At first, my son had been earning his stripes piloting my wife's Toyota Highlander; it boasts an automatic transmission, front-wheel drive, and the handling characteristics of shopping cart. (Truth be told, shopping carts provide better feedback and connection to the ground beneath their wheels.) But despite the davenport-like motoring experience a cushy front-wheel-drive crossover vehicle provides, he was happy—happy for the chance to drive.

Then it all changed. What I had waited nearly twenty years to experience fell right into my son's lap within a weeks of legally being able to drive: He climbed behind the wheel of a BMW.

Not my BMW, mind you. He is my kid, and I love him, but I am not crazy. It was actually his aunt's BMW. Now, we're not talking some old weathered piece of Bayerische Motoren Werke history, but a brand-new 328ix coupe.

So now this kid who has artfully avoided yard work and manual labor around our house for his entire life is singing a different tune. He calls his aunt weekly to let her know that if she needs the yard mowed, weeds pulled, or the house re-sided, all she has to do is bring her BMW to our place, and he'll gladly drive it back to her home and do any task at hand. No job is too large, as long as he also gets to drive the Bimmer back home when the work is completed. The car bug is indeed alive and well.

Now you'll have to excuse me; I need to go find a secure place to hide the keys to my 330i.

Portions of this article courtesy of the Boston Chapter BMW CCA reproduce with permission from John Oglesby, president.

It comes up time and time again; Is my car a “Bimmer” or a “Beemer?” Or how about the Mini owner who says he drives a BMW. Then there’s the professional athlete who brags that his Rolls Royce is actually a BMW... actually this one probably hasn’t happened.

Bimmer. . .

This is a BIMMER. I don’t have to tell you that this e30 M3 features FOUR wheels. BMW cars are called Bimmers. Say “BIM-mer.“ If you are a New England native or want to sound like one, say “BIM-mah.“ This is what our club is about, BMW cars. Bimmers.

Beemer. . .

This two-wheeled beauty is a BEEMER. Although often spelled two ways, Beemer or Beamer, BMW motorcycles are called one thing, “BEAM-er”.  The easiest way to remember this may be to imagine that a two wheeled motorcycle could balance on a “Beam”.

Rolls Royce. . .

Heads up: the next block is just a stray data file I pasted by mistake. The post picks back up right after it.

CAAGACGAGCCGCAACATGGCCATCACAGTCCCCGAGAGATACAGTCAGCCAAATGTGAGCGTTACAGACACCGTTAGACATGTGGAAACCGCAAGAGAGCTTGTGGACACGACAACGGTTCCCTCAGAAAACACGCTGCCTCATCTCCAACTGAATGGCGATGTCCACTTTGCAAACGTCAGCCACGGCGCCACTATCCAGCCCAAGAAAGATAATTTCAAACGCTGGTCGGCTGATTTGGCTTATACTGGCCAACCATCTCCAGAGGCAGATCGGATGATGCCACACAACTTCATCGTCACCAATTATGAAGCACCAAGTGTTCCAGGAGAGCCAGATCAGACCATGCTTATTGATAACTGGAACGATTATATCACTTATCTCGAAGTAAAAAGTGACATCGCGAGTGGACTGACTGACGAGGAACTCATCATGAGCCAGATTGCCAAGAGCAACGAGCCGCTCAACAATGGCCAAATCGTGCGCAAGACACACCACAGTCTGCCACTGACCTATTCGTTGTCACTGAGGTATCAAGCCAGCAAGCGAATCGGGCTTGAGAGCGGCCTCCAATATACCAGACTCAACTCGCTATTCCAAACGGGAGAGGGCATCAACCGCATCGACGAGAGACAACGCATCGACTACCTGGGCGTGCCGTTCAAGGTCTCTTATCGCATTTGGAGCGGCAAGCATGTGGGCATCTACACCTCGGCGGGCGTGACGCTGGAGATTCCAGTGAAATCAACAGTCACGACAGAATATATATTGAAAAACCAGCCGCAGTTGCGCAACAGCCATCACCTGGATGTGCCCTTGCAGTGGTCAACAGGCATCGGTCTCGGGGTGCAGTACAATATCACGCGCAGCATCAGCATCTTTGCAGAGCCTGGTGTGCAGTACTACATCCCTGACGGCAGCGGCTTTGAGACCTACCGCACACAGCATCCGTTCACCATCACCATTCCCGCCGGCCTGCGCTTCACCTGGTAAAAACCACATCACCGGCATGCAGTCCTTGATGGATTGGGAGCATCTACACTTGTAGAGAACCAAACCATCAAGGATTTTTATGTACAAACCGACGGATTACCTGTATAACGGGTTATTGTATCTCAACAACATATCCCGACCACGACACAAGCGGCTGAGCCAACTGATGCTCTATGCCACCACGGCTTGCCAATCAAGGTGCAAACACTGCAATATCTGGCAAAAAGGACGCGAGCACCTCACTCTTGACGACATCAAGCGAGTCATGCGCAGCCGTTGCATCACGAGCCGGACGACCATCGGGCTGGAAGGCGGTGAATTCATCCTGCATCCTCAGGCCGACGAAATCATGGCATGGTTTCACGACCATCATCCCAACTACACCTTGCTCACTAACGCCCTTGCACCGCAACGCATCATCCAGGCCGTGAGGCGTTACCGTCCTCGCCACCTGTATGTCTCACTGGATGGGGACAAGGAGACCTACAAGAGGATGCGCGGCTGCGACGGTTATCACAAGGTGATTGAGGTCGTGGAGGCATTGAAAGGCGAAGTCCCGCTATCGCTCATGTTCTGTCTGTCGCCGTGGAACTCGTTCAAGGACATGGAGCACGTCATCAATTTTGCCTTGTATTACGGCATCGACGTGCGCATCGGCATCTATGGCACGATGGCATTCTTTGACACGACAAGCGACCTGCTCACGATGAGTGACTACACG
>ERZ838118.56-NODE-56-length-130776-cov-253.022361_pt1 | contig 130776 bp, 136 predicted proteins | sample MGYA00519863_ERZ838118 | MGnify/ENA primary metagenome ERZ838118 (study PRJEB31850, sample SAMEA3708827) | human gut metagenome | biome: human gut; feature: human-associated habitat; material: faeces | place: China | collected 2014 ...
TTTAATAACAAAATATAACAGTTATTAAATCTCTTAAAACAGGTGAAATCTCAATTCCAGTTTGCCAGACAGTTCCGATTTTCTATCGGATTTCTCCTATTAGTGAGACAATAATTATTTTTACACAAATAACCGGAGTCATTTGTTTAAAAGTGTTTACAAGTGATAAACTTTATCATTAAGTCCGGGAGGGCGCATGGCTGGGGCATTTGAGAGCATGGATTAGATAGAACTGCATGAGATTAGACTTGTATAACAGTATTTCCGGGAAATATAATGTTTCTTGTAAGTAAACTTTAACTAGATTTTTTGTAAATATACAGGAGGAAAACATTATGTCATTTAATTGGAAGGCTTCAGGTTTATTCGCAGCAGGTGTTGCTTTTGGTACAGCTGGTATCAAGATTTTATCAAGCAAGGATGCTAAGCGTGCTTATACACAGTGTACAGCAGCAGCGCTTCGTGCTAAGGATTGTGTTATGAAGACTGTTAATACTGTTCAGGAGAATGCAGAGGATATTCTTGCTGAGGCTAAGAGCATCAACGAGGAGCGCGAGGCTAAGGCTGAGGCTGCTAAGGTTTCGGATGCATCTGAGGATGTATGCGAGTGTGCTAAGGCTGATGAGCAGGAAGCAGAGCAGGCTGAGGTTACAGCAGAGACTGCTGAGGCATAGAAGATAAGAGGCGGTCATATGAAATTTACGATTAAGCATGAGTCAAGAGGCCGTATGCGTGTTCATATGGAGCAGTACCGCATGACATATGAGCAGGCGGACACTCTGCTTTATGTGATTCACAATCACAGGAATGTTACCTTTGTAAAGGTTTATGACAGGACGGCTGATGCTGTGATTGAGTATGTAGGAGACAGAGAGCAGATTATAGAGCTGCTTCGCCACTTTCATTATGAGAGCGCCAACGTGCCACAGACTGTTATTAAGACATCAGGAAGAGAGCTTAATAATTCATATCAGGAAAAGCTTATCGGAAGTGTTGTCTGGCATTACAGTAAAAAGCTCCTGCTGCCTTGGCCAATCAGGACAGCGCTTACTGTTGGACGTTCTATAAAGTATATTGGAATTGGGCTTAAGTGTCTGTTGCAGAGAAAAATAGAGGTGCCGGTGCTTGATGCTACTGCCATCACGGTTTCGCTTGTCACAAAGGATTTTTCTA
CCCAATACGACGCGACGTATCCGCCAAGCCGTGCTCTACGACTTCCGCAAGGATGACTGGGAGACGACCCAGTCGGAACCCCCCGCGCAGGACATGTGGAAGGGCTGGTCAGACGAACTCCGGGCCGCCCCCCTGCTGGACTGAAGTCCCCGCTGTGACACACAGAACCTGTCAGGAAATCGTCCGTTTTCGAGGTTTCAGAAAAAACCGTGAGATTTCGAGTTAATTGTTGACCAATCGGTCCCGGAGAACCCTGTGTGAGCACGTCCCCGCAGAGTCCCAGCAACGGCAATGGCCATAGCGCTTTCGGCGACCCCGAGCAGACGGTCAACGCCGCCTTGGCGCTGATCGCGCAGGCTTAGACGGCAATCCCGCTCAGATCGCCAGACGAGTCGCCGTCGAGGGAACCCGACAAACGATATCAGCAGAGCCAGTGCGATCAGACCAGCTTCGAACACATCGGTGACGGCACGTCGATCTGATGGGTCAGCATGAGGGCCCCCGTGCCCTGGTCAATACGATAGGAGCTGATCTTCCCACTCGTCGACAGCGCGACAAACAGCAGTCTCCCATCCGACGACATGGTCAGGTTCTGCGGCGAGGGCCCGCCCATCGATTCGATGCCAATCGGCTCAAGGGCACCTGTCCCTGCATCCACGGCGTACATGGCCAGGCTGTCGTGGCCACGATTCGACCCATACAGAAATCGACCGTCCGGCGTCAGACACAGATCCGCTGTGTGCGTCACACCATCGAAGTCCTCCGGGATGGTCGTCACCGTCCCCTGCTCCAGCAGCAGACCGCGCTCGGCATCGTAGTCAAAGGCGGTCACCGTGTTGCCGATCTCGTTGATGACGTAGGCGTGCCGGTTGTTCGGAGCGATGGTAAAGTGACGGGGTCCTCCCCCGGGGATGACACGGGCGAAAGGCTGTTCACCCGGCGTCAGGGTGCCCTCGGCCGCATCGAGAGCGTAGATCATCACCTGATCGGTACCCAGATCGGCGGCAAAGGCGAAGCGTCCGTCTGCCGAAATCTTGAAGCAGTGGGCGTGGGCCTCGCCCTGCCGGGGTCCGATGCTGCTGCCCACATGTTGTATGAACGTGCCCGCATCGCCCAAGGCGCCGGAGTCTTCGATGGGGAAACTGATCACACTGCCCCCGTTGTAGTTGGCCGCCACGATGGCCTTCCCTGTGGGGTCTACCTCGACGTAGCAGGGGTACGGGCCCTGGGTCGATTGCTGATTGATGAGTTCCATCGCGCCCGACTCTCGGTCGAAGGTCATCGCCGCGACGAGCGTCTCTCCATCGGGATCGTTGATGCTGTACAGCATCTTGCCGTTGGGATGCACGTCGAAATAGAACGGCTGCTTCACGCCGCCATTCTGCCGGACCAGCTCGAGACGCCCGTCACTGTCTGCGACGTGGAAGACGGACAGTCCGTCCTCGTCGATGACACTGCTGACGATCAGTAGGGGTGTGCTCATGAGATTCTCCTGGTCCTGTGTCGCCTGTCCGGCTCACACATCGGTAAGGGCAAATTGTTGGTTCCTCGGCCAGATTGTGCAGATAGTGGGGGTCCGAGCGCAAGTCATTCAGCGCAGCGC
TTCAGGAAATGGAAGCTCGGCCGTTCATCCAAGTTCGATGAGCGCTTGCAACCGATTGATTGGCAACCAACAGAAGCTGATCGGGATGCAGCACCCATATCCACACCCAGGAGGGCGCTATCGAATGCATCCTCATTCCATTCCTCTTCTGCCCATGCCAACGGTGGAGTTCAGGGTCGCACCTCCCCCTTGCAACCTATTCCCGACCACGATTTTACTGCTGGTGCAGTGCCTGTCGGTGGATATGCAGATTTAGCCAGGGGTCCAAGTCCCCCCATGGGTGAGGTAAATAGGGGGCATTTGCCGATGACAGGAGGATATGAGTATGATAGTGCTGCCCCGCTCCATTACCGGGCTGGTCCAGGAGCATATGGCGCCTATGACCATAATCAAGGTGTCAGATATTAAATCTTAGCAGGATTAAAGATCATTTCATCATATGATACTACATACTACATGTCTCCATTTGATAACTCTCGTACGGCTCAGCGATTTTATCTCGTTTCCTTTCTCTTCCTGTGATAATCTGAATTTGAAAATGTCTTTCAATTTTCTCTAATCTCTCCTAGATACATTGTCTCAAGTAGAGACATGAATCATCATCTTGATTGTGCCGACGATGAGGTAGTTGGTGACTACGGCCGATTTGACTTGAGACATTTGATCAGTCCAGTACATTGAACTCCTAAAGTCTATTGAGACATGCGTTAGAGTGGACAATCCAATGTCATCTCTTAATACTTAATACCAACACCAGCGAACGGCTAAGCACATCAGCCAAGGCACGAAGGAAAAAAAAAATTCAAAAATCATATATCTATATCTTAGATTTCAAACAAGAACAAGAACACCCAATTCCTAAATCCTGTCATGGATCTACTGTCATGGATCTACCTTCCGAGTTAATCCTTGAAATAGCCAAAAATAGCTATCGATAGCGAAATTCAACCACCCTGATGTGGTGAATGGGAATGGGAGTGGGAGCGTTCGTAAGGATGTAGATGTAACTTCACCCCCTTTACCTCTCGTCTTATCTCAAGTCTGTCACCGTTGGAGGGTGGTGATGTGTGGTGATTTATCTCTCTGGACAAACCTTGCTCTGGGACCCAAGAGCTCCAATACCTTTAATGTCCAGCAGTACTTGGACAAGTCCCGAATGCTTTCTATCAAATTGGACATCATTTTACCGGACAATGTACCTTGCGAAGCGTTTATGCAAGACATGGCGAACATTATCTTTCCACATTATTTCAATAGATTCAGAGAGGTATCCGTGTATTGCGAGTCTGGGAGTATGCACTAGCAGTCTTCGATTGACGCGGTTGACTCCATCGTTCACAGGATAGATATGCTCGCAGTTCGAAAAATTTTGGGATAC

Your average Rolls Royce owner (if an RR owner can be referred to as average) most likely won’t make the claim that they are driving a BMW. Although assembled at the Goodwood plant in the U.K., Rolls is owned by BMW. If you’re not aware, there is a funny twist in how BMW came to own Rolls Royce. In 1998 Vickers PLC sold Rolls Royce to Volkswagen. However, the purchase was for the company only and did not include the actual Rolls Royce name and logo. BMW had negotiated the purchase of the actual marquee.

Mini. . .

We all love the MINI. They are well engineered, look cool, and (I’m told) are a blast to drive on the track.
Yes, BMW has made something very special with the new MINI. However much the same as a Rolls Royce is not a BMW, a MINI is and always will
be MINI, not a BMW.

The Isetta. . .

This is an Isetta. It was a car made by BMW. It is not a motorcycle. Look carefully and you can count 1, 2, 3, 4 wheels. Yep, Isettas are really Bimmers.Legend has it that the Isetta saved BMW from bankruptcy during some very lean years in the 1950s. Isettas are goofy looking small cars, not goofy looking big motorcycles. Look at the photo: four wheels. Therefore they are Bimmers.

Submitted by Rich Loney, NOCBMWCCA Pilot Editor

Yep, I’d gladly accept the keys to a BMW 5-series any day. An E39, if you please. Make it a 2003 in Jet Black with a 5-speed manual and the optional sport package. Smack some M-Parallel wheels on that baby and you’ve got one of the prettiest cars to have ever hit the road. In my opinion, the E39, is the pinnacle of pre-Bangle van Hooydonk design.

Don’t get me wrong; I’m not a hater of the flame-surfaced sheet metal on the newer BMWs (I actually own an e90 330i). I’m just saying that of all the fives, they nailed it with the E39. I remember when the outgoing E60 was introduced in 2004. Looking at the pre-launch photos of that design on the web and in print made me think that BMW really dropped the creative ball. Those “new” headlights with the
wrap around eyebrows

just left me shaking my head and thinking, “Wow, ugly, really ugly.” I just was not a fan of the E60. That opinion changed the day I strolled into my local dealer and saw one with my own eyes. It was a beautiful Jet Black variation parked right next to, you guessed it, an E39. I stood for several moments staring at these two cars, switching my weight from one foot to the other and rubbing my chin. “Hum,” I thought, “this new 5-series is bad, real bad.” And I meant it in a good way!

In the flesh, the 2004 E60 made the design of my all-time favorite E39 look outdated, somewhat uninspired, and very dated. At that moment I became  a fan of the E60 5-series.  So here it is 2010 and I’m looking at online photos of the new F10 5-series. Want to know the first thing I thought? “Wow, the headlights on this new design are very unimaginative  compared to the E60.” Really, that’s what I thought. Funny right?

At first glance I really do like the looks of the F10. Hold up your hand and cover the front clip, the profile from the A pillar back looks exactly like an E90 330i, doesn’t it? Now cover up the front and rear of the photo, crop out the top and bottom of the image so just the rear passenger door window is showing. . . the Hofmeister kink looks like it was lifted right from my beloved E39. So there you have it; the designer of the new 5 series must have been a fan of the E39 too.